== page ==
In terms of management style… we practice holacracy at Zappos. A normal work chart is a hierarchy of people. Under holacracy, it’s a hierarchy of teams or “circles” but employees can belong to multiple circles. (Right now we have about 1,500 employees and about 300 circles.) And then it’s actually a hierarchy of purpose. So there’s the overall company purpose, which for us is to live and deliver wow, and then all the subcircles from that have a subpurpose that’s in service of the greater purpose, and then it cascades down. But that resource allocation is still top-down, in terms of headcount and dollars.

So the organizational transition we’re making now is… away from that hierarchy of circles to thinking of each circle as its own mini-startup or small business. We’re internally referring to this as market-based dynamics, or MBD. Let’s say your circle used to get a $1 million-a-year budget from your parent circle. Your parent circle is your primary customer. But now you can go find other customers, be they internal or external, so that, fast-forward five years from now, maybe what used to be your parent circle is now just one of 10 customers or 10 percent of your revenue. If you want to increase headcount, just go find more customers. 

The future of Zappos is… not necessarily shoes or clothing or even e-commerce. As we go down this market-based dynamics transformation, we want every circle or team to do whatever they want. As long as they can find their customers, the goal is for them to find the intersection of what they’re passionate about, what they’re good at, and what creates value.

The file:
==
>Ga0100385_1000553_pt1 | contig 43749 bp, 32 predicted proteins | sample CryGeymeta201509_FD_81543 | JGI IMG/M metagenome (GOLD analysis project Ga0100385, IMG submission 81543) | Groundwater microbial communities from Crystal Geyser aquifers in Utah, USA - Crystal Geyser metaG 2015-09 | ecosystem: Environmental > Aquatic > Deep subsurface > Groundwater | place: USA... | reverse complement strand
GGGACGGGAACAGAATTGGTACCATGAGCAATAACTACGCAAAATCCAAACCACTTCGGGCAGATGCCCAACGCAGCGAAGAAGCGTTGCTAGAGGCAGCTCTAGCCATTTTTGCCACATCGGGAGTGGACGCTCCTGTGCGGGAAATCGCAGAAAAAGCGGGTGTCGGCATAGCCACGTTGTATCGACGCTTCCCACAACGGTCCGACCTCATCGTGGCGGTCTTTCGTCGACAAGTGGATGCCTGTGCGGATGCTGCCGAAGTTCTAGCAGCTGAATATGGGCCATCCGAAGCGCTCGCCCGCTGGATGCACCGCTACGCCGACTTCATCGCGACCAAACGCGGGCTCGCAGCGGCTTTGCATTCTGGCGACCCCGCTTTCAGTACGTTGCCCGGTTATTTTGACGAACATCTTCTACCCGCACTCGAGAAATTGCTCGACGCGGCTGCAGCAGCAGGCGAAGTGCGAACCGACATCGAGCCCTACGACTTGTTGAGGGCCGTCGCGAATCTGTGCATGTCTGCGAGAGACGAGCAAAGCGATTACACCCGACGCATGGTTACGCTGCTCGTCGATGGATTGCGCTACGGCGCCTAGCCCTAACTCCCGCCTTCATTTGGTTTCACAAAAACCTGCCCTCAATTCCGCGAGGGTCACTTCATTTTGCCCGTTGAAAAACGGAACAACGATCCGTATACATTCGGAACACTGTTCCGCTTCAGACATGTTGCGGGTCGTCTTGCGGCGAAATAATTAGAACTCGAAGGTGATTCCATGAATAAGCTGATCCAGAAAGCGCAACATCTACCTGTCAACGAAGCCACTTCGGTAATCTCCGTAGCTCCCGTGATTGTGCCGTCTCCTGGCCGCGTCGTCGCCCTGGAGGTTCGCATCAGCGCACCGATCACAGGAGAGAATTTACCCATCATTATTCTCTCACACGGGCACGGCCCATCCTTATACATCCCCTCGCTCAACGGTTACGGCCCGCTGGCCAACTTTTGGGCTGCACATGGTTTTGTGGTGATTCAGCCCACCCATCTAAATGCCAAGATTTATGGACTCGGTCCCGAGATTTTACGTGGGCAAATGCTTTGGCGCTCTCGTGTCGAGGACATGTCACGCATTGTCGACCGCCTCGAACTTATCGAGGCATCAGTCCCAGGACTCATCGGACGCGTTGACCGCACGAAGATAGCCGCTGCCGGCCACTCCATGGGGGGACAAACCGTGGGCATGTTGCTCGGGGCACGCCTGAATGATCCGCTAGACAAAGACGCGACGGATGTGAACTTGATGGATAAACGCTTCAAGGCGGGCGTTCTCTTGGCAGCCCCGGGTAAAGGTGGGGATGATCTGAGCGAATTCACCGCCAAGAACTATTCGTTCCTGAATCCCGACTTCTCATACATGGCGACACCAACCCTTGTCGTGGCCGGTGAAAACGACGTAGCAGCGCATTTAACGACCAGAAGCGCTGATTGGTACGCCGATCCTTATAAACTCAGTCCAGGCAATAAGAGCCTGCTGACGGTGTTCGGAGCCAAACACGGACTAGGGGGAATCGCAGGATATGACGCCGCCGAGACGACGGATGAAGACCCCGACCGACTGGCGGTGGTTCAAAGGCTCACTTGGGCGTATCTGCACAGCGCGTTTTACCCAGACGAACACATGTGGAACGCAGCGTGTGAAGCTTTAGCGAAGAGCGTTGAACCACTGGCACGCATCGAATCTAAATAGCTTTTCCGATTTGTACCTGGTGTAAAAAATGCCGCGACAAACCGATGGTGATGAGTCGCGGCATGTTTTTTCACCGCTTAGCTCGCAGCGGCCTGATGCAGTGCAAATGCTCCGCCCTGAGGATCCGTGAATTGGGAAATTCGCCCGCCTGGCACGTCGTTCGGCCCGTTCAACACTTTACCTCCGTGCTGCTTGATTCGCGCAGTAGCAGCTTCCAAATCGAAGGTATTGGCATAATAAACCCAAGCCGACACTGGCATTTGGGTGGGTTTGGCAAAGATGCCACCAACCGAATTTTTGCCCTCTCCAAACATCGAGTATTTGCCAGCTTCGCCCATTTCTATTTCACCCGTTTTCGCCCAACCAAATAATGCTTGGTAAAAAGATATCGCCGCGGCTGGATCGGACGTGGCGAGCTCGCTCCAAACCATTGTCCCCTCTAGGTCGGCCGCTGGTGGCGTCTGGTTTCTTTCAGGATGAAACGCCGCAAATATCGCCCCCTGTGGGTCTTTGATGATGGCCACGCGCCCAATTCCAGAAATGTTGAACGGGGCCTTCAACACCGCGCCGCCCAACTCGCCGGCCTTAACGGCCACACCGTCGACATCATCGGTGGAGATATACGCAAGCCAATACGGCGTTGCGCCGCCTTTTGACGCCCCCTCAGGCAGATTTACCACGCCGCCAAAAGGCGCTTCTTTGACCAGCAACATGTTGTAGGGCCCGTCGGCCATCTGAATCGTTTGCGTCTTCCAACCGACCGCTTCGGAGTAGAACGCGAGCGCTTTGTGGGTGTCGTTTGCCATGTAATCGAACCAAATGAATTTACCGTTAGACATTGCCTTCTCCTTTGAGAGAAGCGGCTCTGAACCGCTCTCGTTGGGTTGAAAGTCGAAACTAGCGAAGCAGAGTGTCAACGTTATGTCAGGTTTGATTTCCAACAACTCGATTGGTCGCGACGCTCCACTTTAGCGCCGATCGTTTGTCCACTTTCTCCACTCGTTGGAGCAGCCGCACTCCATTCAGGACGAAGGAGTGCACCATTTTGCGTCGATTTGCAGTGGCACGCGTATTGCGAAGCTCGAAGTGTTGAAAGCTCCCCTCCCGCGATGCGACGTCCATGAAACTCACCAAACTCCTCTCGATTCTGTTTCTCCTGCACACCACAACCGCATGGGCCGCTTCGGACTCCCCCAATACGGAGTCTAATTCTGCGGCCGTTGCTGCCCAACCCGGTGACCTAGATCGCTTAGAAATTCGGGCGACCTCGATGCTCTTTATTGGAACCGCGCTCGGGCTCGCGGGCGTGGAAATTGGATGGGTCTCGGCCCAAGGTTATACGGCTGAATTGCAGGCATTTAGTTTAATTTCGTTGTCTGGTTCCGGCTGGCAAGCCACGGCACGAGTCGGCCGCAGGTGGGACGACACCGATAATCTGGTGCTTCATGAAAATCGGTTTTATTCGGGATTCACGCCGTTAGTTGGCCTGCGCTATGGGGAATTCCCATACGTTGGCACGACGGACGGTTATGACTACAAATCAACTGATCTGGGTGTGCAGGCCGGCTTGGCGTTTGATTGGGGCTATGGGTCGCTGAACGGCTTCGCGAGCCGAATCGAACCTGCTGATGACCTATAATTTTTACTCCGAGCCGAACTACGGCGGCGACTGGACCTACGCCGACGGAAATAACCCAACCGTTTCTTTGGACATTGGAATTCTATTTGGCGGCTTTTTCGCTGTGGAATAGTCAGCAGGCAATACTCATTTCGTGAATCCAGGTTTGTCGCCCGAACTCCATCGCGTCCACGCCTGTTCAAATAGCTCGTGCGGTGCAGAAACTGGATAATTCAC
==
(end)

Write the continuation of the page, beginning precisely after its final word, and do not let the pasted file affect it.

Meetings start with… a check-in round—people talking about how their weekend was or what random things are going on. But then whoever’s facilitating that meeting will sometimes direct the [conversation] in a certain way. I was at a meeting once where the guy who was facilitating said, “Your house is burning down and your pets are safe. You can go rescue one item. What would it be?” 

My desk is… a place for packages to get delivered. I don’t even know the last time I sat at [it]. If I’m on campus, I’m usually in a meeting, or I’m there for some fun employee event or something. 

If I opened up my laptop right now… there are probably 30 or 40 tabs open to articles people sent me. I probably spend an hour or two a day reading articles. The top five or 10 percent most interesting ones I’ll bookmark. Generally, I try to stay out of the news. The way I try to think about how I spend my time is just asking the question, “A year from now, is this really gonna matter?” I’d say the answer is “no” for the vast majority of news and social media, which I generally try to stay off of. I don’t waste very much time online. 

I usually eat lunch at… 3 or 4 p.m. But if we have a meeting that’s between 11:30 a.m. and 1:30 p.m., we generally order in. 

Ideally, I sleep… seven-and-a-half hours a night. But I have a theory on sleeping, where it’s not the number of hours of sleep you need, it’s the number of sleep cycles. When you sleep at night, [you have] roughly 90-minute sleep cycles, of which there are 20 minutes of REM sleep. So seven-and-a-half hours is five sleep cycles. So what I normally end up doing is I might sleep four-and-a-half or six hours, which is three or four sleep cycles, but then in the afternoons or evenings, I take a 20-minute power nap. You’re tired so you can go straight into REM sleep and kind of hack it that way. 

I’m wearing a pair of… black Asics. I basically wear them to everything. Airport. Weddings. For me, I was never interested in shoes or fashion. It was more about being passionate about customer service and company culture.